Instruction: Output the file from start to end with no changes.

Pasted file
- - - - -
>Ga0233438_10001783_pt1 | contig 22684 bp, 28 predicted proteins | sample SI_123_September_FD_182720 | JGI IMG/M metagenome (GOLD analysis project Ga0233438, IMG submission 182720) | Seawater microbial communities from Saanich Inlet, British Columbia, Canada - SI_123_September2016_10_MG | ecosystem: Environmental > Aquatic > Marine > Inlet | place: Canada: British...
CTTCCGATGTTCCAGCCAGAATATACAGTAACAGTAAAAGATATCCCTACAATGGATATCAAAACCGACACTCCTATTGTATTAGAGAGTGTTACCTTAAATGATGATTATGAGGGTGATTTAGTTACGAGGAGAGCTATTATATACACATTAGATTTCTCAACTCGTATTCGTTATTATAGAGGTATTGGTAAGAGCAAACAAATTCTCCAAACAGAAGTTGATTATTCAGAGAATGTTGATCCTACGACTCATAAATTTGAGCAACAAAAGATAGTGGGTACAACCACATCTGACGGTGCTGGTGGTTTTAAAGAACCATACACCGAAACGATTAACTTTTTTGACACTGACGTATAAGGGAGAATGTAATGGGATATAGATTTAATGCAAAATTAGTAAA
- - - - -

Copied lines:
>Ga0233438_10001783_pt1 | contig 22684 bp, 28 predicted proteins | sample SI_123_September_FD_182720 | JGI IMG/M metagenome (GOLD analysis project Ga0233438, IMG submission 182720) | Seawater microbial communities from Saanich Inlet, British Columbia, Canada - SI_123_September2016_10_MG | ecosystem: Environmental > Aquatic > Marine > Inlet | place: Canada: British...
CTTCCGATGTTCCAGCCAGAATATACAGTAACAGTAAAAGATATCCCTACAATGGATATCAAAACCGACACTCCTATTGTATTAGAGAGTGTTACCTTAAATGATGATTATGAGGGTGATTTAGTTACGAGGAGAGCTATTATATACACATTAGATTTCTCAACTCGTATTCGTTATTATAGAGGTATTGGTAAGAGCAAACAAATTCTCCAAACAGAAGTTGATTATTCAGAGAATGTTGATCCTACGACTCATAAATTTGAGCAACAAAAGATAGTGGGTACAACCACATCTGACGGTGCTGGTGGTTTTAAAGAACCATACACCGAAACGATTAACTTTTTTGACACTGACGTATAAGGGAGAATGTAATGGGATATAGATTTAATGCAAAATTAGTAAA